Well, I gave into the racket called school Spring Pictures this morning. I've avoided it nearly every year before. The flyer gets lost in my junk mail pile and then I forget all about the opportunity to pay thirty-something dollars for two five by sevens and twelve wallets of my kid with her head tilted in an awkward position with her fist on her chin or else her arms folded on some picket fence.
I'm against spring pictures. The photographer sits you on a swivel chair or some crate and asks you to keep moving your head and shoulders until he can tell it feels one hundred percent unnatural...and then asks you to hold it. A couple of pictures are snapped while you force your eyes to stay open and smile nervously as your classmates watch while they wait in line behind you.
Pictures are supposed to capture an event like your birthday or at least your trip to Dairy Queen to buy a dipped cone after a hard week at school. Pictures should show personality...individuality, not pose A, B, C or D against a pulled-down mottled screen.
But I took my loss today. Our youngest, the one who sees value in those things l want to discard, asked for spring pictures and she's getting them. I tried to complain about the cost as I filled out my check for package H but my husband, with a gentle head shake, dissuaded me from using that liberty.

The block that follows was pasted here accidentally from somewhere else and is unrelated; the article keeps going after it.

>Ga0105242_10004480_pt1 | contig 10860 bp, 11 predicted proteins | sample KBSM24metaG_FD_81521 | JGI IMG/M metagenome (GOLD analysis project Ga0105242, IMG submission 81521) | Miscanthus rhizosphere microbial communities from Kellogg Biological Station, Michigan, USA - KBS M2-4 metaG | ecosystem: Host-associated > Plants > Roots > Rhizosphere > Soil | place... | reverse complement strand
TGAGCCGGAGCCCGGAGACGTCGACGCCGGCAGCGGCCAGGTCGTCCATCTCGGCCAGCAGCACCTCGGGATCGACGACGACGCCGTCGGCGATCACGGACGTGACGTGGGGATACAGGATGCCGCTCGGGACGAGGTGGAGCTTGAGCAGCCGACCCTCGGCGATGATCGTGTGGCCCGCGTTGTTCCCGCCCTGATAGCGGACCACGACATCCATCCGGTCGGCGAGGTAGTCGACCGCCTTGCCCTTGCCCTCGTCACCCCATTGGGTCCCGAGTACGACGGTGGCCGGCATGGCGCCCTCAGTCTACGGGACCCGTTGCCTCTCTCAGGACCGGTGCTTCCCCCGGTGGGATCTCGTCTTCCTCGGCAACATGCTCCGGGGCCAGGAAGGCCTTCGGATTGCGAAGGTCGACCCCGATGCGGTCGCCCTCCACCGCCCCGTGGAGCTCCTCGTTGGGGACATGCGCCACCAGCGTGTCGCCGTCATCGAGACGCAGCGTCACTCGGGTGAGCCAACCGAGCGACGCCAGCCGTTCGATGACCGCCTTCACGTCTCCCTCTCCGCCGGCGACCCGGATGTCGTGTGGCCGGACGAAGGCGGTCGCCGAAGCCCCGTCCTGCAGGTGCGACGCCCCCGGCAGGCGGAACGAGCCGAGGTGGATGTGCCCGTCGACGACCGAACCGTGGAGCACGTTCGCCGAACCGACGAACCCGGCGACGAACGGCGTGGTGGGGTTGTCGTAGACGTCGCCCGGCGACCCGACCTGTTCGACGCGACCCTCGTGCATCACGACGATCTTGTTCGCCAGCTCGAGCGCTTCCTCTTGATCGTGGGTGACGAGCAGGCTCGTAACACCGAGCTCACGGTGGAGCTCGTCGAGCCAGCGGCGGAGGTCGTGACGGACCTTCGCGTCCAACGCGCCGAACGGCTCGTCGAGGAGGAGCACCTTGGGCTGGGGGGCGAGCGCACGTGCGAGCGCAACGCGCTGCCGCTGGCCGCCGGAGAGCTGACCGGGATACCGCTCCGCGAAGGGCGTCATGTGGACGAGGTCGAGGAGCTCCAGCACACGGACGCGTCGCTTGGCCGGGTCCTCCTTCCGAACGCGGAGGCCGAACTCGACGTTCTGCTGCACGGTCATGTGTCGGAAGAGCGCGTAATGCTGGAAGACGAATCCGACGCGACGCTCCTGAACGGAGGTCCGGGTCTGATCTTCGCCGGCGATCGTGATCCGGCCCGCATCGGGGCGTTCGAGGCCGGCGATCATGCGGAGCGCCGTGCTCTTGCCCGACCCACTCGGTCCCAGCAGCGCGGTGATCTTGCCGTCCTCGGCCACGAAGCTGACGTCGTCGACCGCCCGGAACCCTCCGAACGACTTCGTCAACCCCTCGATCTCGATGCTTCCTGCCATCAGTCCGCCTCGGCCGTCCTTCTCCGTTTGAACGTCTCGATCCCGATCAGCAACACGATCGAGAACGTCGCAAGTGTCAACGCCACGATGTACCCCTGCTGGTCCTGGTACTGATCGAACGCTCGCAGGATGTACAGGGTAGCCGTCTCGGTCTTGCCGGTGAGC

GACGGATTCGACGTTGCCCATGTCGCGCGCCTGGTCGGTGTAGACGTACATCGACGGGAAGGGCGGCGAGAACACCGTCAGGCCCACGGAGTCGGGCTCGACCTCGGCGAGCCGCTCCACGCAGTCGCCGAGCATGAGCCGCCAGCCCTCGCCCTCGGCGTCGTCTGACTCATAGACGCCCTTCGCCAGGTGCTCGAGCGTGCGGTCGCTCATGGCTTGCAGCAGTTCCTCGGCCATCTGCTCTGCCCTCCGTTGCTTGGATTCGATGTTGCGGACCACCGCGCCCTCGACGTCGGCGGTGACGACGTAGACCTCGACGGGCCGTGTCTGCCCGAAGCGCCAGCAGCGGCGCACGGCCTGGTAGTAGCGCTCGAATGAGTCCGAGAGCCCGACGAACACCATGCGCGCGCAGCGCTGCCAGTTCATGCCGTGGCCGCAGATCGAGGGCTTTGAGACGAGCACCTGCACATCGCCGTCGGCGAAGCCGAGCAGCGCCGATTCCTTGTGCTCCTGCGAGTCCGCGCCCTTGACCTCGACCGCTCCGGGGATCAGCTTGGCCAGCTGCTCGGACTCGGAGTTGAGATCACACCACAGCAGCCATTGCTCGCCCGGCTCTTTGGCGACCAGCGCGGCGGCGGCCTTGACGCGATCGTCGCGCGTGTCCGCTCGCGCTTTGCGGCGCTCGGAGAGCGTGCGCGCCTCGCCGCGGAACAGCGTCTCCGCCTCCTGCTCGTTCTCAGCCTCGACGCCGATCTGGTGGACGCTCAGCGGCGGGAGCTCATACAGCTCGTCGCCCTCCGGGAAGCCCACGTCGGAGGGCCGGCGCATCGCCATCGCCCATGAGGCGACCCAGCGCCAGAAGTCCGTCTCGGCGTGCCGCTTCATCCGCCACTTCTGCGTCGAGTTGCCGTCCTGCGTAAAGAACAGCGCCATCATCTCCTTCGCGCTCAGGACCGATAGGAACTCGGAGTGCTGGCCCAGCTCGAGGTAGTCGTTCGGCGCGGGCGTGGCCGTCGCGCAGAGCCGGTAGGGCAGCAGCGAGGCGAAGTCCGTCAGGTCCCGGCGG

I straightened her hair and gave her an air kiss before she left as not to disturb the light layer of lip gloss she'd applied. She looked pretty and confident as she walked down the sidewalk despite the fact that I didn't share in her eagerness.
As unexcited as I am about this photo-op, here's what I hope for her spring pictures...and well, for her life. I hope she keeps her eyes open...wide open...as to experience excitement in things others might consider mundane or a thirty one dollar waste of time. I hope she smiles her real smile, the one that is convinced that life is good and beautiful and worth capturing, believing she is a valued part of it all.
May I learn to treasure the things she shows me, the things I've long forgotten or just somehow missed. And when her picture comes back weeks from now, beautiful innocence preserved, may I put that thing in a frame and look at it every chance I get.